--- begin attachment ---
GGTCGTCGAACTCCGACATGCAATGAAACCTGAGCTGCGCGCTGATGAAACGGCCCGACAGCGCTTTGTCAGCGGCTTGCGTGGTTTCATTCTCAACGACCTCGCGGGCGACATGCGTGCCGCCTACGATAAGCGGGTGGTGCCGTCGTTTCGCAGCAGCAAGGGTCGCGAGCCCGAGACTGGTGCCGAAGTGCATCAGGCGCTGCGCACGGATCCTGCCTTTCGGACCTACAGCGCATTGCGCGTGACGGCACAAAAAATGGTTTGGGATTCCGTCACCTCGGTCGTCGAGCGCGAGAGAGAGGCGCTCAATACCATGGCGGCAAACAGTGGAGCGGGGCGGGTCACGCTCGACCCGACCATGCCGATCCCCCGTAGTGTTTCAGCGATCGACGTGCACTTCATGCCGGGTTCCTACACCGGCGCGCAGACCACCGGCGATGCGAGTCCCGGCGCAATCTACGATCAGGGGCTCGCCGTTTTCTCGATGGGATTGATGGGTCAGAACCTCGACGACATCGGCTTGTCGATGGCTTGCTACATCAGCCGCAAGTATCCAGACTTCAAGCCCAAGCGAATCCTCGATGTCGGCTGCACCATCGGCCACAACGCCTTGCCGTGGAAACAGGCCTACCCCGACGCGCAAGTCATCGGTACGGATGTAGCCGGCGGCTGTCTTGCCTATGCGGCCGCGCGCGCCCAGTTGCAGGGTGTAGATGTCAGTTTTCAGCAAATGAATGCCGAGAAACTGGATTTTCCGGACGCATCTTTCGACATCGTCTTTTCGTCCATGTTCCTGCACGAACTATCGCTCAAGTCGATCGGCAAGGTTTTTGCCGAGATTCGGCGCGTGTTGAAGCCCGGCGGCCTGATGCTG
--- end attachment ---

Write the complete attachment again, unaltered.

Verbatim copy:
GGTCGTCGAACTCCGACATGCAATGAAACCTGAGCTGCGCGCTGATGAAACGGCCCGACAGCGCTTTGTCAGCGGCTTGCGTGGTTTCATTCTCAACGACCTCGCGGGCGACATGCGTGCCGCCTACGATAAGCGGGTGGTGCCGTCGTTTCGCAGCAGCAAGGGTCGCGAGCCCGAGACTGGTGCCGAAGTGCATCAGGCGCTGCGCACGGATCCTGCCTTTCGGACCTACAGCGCATTGCGCGTGACGGCACAAAAAATGGTTTGGGATTCCGTCACCTCGGTCGTCGAGCGCGAGAGAGAGGCGCTCAATACCATGGCGGCAAACAGTGGAGCGGGGCGGGTCACGCTCGACCCGACCATGCCGATCCCCCGTAGTGTTTCAGCGATCGACGTGCACTTCATGCCGGGTTCCTACACCGGCGCGCAGACCACCGGCGATGCGAGTCCCGGCGCAATCTACGATCAGGGGCTCGCCGTTTTCTCGATGGGATTGATGGGTCAGAACCTCGACGACATCGGCTTGTCGATGGCTTGCTACATCAGCCGCAAGTATCCAGACTTCAAGCCCAAGCGAATCCTCGATGTCGGCTGCACCATCGGCCACAACGCCTTGCCGTGGAAACAGGCCTACCCCGACGCGCAAGTCATCGGTACGGATGTAGCCGGCGGCTGTCTTGCCTATGCGGCCGCGCGCGCCCAGTTGCAGGGTGTAGATGTCAGTTTTCAGCAAATGAATGCCGAGAAACTGGATTTTCCGGACGCATCTTTCGACATCGTCTTTTCGTCCATGTTCCTGCACGAACTATCGCTCAAGTCGATCGGCAAGGTTTTTGCCGAGATTCGGCGCGTGTTGAAGCCCGGCGGCCTGATGCTG